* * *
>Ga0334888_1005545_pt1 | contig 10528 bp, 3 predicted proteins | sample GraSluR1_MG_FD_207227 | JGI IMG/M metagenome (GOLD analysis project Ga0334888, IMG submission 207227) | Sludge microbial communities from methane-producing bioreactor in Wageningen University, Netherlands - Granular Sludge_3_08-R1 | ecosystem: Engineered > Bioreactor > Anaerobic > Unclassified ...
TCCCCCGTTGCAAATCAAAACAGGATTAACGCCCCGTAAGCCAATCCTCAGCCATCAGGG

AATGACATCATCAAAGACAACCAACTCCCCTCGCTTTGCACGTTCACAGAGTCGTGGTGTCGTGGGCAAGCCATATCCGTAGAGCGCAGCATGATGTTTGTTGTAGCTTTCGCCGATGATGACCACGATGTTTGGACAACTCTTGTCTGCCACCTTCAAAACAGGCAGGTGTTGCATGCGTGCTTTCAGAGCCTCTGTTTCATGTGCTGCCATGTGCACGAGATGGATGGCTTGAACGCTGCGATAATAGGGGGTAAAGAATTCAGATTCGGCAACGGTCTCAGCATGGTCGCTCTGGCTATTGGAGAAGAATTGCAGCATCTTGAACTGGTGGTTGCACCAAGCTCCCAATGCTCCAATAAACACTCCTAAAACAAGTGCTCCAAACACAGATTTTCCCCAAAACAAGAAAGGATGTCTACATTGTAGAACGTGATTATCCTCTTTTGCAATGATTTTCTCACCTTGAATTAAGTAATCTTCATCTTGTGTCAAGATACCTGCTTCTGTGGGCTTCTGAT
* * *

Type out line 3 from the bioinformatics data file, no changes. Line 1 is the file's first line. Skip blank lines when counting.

AATGACATCATCAAAGACAACCAACTCCCCTCGCTTTGCACGTTCACAGAGTCGTGGTGTCGTGGGCAAGCCATATCCGTAGAGCGCAGCATGATGTTTGTTGTAGCTTTCGCCGATGATGACCACGATGTTTGGACAACTCTTGTCTGCCACCTTCAAAACAGGCAGGTGTTGCATGCGTGCTTTCAGAGCCTCTGTTTCATGTGCTGCCATGTGCACGAGATGGATGGCTTGAACGCTGCGATAATAGGGGGTAAAGAATTCAGATTCGGCAACGGTCTCAGCATGGTCGCTCTGGCTATTGGAGAAGAATTGCAGCATCTTGAACTGGTGGTTGCACCAAGCTCCCAATGCTCCAATAAACACTCCTAAAACAAGTGCTCCAAACACAGATTTTCCCCAAAACAAGAAAGGATGTCTACATTGTAGAACGTGATTATCCTCTTTTGCAATGATTTTCTCACCTTGAATTAAGTAATCTTCATCTTGTGTCAAGATACCTGCTTCTGTGGGCTTCTGAT